All that is offered is pit toilets and water faucets scattered throughout. Adhere to the size restriction at this campground. Many of the sites are not accessible even for small trailers, especially with the curbs along the road making backing extra difficult. No reservations are accepted, and both times we've stopped in here we had no problem finding a spot.
Lots of shade is offered, and some wicked winds and storms can kick up.
Absolutely no cell phone signal can be found here.Date of Stay: August, 2010Rate Paid: $12.00
“Alpine Meadow of Wildflowers!!” for Dumont Lake Campground0 out of 1 people found this review helpful
Wow! The view and setting at this forest service campground is astounding during wildflower season! We had purple, yellow and red wildflowers towering to almost shoulder height all around us. We pulled in just to check it out, and ended up staying two nights to take it all in.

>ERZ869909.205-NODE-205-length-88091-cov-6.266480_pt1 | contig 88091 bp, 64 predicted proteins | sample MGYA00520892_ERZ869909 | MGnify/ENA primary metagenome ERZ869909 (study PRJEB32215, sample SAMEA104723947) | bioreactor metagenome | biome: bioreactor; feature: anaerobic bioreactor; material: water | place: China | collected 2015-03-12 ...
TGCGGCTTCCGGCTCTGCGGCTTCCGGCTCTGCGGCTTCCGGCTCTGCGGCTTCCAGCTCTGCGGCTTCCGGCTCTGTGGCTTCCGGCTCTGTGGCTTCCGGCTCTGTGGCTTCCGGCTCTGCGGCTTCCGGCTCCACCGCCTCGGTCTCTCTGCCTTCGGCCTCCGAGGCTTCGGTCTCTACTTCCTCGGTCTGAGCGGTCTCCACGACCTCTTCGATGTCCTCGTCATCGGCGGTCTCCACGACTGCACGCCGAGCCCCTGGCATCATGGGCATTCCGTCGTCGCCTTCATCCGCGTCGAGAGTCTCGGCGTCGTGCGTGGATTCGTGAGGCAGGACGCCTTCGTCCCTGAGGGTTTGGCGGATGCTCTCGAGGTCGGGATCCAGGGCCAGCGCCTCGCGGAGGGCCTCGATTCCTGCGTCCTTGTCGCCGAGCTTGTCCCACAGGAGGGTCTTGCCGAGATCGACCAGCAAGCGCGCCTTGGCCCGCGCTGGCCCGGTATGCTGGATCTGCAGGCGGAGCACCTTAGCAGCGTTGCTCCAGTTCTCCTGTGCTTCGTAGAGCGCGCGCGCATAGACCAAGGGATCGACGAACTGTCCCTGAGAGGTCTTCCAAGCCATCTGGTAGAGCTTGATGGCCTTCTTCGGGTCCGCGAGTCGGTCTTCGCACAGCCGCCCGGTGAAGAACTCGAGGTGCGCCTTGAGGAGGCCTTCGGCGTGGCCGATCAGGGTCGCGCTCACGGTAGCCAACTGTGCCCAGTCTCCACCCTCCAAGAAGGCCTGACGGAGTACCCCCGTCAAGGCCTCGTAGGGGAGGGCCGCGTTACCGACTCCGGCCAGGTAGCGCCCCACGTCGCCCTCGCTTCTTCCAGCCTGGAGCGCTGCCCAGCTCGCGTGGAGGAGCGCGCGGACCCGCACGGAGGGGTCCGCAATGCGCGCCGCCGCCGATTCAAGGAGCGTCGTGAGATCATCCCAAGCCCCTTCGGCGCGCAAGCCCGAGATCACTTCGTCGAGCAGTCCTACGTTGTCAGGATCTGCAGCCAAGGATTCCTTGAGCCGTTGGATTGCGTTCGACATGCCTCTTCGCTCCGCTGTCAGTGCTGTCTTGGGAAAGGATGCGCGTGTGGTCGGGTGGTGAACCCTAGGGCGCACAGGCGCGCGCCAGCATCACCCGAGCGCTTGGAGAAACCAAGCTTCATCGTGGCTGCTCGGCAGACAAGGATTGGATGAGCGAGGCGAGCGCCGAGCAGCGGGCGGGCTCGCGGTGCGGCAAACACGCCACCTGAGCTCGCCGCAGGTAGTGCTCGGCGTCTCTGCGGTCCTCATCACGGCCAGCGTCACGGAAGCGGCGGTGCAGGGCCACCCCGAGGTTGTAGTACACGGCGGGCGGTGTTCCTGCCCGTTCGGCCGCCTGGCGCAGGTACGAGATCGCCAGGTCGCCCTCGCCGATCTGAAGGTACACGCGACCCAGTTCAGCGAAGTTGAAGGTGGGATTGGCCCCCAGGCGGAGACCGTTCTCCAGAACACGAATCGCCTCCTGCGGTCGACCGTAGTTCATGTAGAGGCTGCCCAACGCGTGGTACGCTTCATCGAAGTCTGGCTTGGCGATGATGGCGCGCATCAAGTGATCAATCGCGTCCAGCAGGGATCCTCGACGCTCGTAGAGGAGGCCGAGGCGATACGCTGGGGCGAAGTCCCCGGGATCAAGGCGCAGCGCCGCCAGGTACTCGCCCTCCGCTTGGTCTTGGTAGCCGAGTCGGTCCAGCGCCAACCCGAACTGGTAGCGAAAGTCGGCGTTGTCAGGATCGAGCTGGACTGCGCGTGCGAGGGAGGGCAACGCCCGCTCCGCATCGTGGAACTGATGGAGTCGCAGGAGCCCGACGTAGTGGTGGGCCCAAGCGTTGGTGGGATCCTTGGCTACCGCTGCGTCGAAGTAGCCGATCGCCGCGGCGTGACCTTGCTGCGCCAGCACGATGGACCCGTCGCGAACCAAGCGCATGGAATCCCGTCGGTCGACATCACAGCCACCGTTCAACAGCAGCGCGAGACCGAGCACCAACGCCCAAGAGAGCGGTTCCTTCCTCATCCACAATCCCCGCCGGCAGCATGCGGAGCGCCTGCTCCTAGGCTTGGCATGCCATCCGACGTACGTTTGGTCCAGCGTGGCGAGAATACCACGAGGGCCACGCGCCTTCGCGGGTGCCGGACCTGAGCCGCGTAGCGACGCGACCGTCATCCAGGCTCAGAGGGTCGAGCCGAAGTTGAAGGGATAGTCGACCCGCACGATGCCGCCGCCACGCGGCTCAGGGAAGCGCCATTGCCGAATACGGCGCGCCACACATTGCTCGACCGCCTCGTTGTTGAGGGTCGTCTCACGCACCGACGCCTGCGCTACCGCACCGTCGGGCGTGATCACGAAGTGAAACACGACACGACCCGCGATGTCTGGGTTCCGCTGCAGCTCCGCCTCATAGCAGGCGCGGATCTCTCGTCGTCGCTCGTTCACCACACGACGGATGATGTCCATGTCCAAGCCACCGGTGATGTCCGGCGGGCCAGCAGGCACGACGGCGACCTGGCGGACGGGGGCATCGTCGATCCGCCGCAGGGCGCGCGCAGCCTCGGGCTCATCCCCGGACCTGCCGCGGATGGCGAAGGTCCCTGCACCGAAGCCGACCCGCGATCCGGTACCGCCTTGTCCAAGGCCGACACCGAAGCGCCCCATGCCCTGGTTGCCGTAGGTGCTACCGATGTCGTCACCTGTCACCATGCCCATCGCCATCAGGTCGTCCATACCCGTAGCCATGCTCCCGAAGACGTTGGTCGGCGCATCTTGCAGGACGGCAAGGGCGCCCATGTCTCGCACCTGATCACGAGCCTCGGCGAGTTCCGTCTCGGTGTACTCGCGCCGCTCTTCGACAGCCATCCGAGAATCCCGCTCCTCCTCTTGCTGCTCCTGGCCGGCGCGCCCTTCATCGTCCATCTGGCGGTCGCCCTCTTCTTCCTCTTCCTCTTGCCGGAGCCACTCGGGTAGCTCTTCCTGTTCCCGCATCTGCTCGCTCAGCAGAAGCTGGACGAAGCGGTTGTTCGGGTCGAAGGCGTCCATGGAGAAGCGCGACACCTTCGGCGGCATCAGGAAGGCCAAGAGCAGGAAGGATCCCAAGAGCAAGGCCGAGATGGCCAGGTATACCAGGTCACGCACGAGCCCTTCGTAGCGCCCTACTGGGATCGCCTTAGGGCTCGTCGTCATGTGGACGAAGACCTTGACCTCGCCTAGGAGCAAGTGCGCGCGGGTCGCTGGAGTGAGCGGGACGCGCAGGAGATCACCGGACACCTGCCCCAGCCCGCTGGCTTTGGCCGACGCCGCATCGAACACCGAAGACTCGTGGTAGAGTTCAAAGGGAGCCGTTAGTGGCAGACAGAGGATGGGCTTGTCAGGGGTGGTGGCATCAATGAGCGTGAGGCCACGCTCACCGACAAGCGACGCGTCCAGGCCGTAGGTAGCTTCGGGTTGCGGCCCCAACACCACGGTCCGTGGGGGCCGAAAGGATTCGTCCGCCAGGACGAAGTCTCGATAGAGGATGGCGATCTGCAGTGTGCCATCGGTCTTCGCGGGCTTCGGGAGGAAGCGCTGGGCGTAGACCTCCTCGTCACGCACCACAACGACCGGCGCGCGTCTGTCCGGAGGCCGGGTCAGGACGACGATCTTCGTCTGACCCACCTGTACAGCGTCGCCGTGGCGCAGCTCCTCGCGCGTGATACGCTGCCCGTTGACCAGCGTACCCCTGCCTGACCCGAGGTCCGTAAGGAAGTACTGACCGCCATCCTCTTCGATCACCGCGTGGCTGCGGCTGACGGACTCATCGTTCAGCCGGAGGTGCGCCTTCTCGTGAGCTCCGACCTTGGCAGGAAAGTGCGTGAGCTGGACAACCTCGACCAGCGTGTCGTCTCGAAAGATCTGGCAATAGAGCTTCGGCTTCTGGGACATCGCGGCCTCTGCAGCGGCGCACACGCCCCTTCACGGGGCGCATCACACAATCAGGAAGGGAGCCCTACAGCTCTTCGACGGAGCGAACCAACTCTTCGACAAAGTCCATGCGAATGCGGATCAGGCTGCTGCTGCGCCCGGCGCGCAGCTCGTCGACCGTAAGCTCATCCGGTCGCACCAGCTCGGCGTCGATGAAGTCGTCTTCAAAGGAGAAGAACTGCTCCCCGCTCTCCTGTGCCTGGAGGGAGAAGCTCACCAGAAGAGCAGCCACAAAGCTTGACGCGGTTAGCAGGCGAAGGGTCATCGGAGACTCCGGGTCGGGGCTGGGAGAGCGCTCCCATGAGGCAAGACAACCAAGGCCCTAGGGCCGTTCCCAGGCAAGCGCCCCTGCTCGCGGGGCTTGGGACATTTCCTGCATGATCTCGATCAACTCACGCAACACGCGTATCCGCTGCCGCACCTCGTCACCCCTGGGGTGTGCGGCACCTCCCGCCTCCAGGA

The layout of this campground is our favorite kind - well spread out. Some of the sites are situated in such a way that you can almost forget you have neighbors. From our spot, we could see nothing but a beautiful expansive alpine meadow of wildflowers. Breathtaking!
The only amenity provided is pit toilets, and there are some beautiful hiking trails. This campground is on the reserveamerica.gov reservation system and during the summer weekends can be completely booked. But during the week you can likely just show up and self register.
There is solid Sprint & AT&T Edge service - but beware that they are both off network, so domestic data roaming caps & fees may apply. We had Sprint shut our data roaming off while here.Date of Stay: August, 2010Rate Paid: $12.00